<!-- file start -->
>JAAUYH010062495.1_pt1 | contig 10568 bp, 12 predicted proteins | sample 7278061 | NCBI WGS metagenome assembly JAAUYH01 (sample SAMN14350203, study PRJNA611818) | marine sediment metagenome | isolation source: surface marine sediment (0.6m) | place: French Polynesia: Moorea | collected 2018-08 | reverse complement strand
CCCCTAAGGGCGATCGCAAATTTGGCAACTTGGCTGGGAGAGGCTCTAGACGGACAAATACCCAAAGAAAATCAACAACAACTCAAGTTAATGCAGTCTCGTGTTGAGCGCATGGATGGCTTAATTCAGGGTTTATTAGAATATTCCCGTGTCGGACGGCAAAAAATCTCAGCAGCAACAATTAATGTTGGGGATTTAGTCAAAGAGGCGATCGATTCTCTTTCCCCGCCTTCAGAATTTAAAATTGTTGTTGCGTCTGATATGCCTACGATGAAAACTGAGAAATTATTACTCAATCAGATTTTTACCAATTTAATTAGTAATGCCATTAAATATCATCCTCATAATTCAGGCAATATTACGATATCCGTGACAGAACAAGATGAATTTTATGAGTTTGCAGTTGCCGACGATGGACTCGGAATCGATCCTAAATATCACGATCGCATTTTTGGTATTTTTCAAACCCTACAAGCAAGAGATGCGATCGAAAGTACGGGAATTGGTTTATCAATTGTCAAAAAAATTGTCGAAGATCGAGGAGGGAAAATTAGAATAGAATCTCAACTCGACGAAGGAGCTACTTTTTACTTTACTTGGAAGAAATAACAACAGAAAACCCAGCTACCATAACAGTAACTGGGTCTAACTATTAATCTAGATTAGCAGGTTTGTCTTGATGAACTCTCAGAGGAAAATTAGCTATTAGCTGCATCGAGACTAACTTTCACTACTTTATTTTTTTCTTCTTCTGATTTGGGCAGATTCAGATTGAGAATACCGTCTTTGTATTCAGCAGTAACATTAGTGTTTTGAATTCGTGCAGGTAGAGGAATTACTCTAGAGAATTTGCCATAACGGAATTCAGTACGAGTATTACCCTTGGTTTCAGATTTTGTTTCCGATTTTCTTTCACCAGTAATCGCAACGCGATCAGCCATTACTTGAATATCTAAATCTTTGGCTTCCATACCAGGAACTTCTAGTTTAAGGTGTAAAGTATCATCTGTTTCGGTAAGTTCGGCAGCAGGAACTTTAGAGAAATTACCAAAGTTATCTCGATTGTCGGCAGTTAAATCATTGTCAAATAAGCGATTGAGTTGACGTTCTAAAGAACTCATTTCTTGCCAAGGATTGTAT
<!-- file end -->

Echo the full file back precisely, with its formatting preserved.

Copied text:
>JAAUYH010062495.1_pt1 | contig 10568 bp, 12 predicted proteins | sample 7278061 | NCBI WGS metagenome assembly JAAUYH01 (sample SAMN14350203, study PRJNA611818) | marine sediment metagenome | isolation source: surface marine sediment (0.6m) | place: French Polynesia: Moorea | collected 2018-08 | reverse complement strand
CCCCTAAGGGCGATCGCAAATTTGGCAACTTGGCTGGGAGAGGCTCTAGACGGACAAATACCCAAAGAAAATCAACAACAACTCAAGTTAATGCAGTCTCGTGTTGAGCGCATGGATGGCTTAATTCAGGGTTTATTAGAATATTCCCGTGTCGGACGGCAAAAAATCTCAGCAGCAACAATTAATGTTGGGGATTTAGTCAAAGAGGCGATCGATTCTCTTTCCCCGCCTTCAGAATTTAAAATTGTTGTTGCGTCTGATATGCCTACGATGAAAACTGAGAAATTATTACTCAATCAGATTTTTACCAATTTAATTAGTAATGCCATTAAATATCATCCTCATAATTCAGGCAATATTACGATATCCGTGACAGAACAAGATGAATTTTATGAGTTTGCAGTTGCCGACGATGGACTCGGAATCGATCCTAAATATCACGATCGCATTTTTGGTATTTTTCAAACCCTACAAGCAAGAGATGCGATCGAAAGTACGGGAATTGGTTTATCAATTGTCAAAAAAATTGTCGAAGATCGAGGAGGGAAAATTAGAATAGAATCTCAACTCGACGAAGGAGCTACTTTTTACTTTACTTGGAAGAAATAACAACAGAAAACCCAGCTACCATAACAGTAACTGGGTCTAACTATTAATCTAGATTAGCAGGTTTGTCTTGATGAACTCTCAGAGGAAAATTAGCTATTAGCTGCATCGAGACTAACTTTCACTACTTTATTTTTTTCTTCTTCTGATTTGGGCAGATTCAGATTGAGAATACCGTCTTTGTATTCAGCAGTAACATTAGTGTTTTGAATTCGTGCAGGTAGAGGAATTACTCTAGAGAATTTGCCATAACGGAATTCAGTACGAGTATTACCCTTGGTTTCAGATTTTGTTTCCGATTTTCTTTCACCAGTAATCGCAACGCGATCAGCCATTACTTGAATATCTAAATCTTTGGCTTCCATACCAGGAACTTCTAGTTTAAGGTGTAAAGTATCATCTGTTTCGGTAAGTTCGGCAGCAGGAACTTTAGAGAAATTACCAAAGTTATCTCGATTGTCGGCAGTTAAATCATTGTCAAATAAGCGATTGAGTTGACGTTCTAAAGAACTCATTTCTTGCCAAGGATTGTAT